Clerk
U.S. Court of Federal Claims
717 Madison Place, N.W.
Washington, DC 20005

 

Medical Records and Other Documentation
You must include certain medical records and/or other appropriate documents with the claim. If some medical records are unavailable, you must identify those records and explain why they are unavailable. The medical review and processing of the claim may be delayed if you do not include the appropriate medical records and other documents with the claim.
In order to ensure that your claim is processed in a timely manner, the VICP suggests that you include the following medical records and other documents when filing your claim with the Court and the Secretary of Health and Human Services, c/o Director, Division of Vaccine Injury Compensation.

TYPES OF MEDICAL RECORDS

1. Prenatal and Birth Records
  • Mother’s prenatal record
  • Delivery record
  • Birth certificate
  • Newborn hospital record including providers’ notes, and radiology/lab results
  • Any hospitalization face sheet with final diagnosis

2. Medical Records Prior to Vaccination
  • Clinic notes (such as Well Baby visits)
  • Private doctor visits
  • Growth charts/lab/radiology results
  • Consultation reports and evaluations
  • Developmental charts

3. Vaccination Record (if available)
  • Lot number
  • Manufacturer

4. Post-Injury Hospital/Emergency Treatment Records
  • Admission/discharge summaries
  • History and physical records
  • Progress notes (including doctors’/nurses’ notes)
  • Medication records
  • Lab/radiology/EEG results
  • Flow sheets (respiratory care/treatment)
  • Consultation reports and evaluations

5. Post-Injury Outpatient Records
  • History and physical records
  • Progress notes (including doctors’/nurses’ notes)
  • Medication records
  • Lab/radiology/EEG results
  • Clinic notes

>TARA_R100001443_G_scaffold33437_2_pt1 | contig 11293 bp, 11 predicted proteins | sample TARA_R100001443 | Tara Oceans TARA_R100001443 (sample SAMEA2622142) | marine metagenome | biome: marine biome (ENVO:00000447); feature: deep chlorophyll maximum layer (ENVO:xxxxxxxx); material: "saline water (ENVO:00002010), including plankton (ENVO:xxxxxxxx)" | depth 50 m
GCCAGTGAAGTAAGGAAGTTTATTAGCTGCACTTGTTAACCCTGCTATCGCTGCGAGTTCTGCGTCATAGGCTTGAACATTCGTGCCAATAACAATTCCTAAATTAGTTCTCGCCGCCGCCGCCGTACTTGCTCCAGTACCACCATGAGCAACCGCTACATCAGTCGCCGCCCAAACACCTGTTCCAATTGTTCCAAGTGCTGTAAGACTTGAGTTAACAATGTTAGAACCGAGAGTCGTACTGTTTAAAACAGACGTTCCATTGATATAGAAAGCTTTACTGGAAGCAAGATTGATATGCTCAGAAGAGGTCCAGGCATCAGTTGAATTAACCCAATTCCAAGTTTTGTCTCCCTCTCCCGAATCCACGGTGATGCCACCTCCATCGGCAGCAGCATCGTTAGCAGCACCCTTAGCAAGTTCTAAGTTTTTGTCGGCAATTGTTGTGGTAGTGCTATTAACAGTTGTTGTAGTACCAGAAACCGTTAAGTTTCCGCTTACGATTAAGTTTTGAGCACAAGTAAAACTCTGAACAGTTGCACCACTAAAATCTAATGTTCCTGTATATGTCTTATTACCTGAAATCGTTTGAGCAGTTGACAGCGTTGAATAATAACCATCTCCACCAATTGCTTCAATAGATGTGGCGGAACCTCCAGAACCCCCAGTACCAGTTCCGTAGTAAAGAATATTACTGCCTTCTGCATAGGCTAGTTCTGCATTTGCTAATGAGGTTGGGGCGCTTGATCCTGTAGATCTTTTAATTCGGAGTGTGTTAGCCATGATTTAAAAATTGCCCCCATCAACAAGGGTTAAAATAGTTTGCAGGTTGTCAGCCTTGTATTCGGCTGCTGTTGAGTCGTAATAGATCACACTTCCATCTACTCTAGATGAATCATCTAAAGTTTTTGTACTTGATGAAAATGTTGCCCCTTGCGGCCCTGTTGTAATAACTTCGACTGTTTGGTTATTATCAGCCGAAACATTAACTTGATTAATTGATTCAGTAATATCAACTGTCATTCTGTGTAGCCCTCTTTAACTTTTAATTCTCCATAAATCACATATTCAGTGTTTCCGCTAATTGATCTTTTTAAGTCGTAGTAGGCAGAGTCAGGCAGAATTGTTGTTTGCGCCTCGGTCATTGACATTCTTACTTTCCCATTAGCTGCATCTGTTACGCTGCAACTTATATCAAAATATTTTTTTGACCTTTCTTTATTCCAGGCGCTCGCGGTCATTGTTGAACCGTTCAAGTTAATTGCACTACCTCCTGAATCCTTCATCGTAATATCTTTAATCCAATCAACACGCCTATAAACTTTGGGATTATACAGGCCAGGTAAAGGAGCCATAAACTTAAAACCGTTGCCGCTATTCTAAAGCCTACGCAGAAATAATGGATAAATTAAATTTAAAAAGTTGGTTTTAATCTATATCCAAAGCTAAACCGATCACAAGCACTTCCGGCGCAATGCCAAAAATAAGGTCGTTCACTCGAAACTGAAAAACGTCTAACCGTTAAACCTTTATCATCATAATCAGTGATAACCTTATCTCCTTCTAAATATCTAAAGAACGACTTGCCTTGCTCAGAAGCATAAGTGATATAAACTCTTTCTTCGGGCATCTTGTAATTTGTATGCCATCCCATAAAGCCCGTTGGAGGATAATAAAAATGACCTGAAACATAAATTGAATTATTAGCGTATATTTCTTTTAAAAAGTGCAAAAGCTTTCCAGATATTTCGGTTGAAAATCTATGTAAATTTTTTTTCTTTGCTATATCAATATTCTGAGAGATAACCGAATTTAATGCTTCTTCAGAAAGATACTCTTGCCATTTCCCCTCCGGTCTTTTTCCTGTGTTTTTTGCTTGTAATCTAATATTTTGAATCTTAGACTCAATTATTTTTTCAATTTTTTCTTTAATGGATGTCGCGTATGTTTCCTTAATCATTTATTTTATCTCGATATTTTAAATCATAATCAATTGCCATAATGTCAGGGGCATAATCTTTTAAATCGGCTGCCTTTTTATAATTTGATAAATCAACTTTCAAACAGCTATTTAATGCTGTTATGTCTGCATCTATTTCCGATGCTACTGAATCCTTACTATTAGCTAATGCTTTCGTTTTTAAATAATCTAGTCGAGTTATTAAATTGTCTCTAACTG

• All evaluations

6. Vaccine Adverse Event Reporting System (VAERS) form (if submitted)

7. Long Term Records (that apply to your injury)
  • School records
  • Consultation reports and evaluations
  • Educational testing records
  • Psychological testing records
  • Police/ambulance records

8. Death Records (if applicable)
  • Death Certificate
  • Autopsy report (if done)
  • Autopsy slides


*Note: Number 1 may be omitted if the injured person is an adult.

Filing a Claim Outside the VICP

Most of the time, you must first file and have your claim processed with the VICP before a civil lawsuit can be filed against the vaccine company or the person who gave the vaccine. If you would like to file a civil lawsuit outside of the VICP, contact a lawyer for advice.

To File a Vaccine Injury Claim Contact:
Beverly Vesel
Telephone: (954) 771-6210


The process for filing a claim is:
1. the petitioner or petitioner’s lawyer sends one original and two copies of the claim along with the medical records, other appropriate documents and a $250 filing fee to the Court;

2. the petitioner or petitioner’s lawyer sends one copy of the claim including the medical records and other appropriate documents to the Secretary of Health and Human Services, c/o Director, Division of Vaccine Injury Compensation;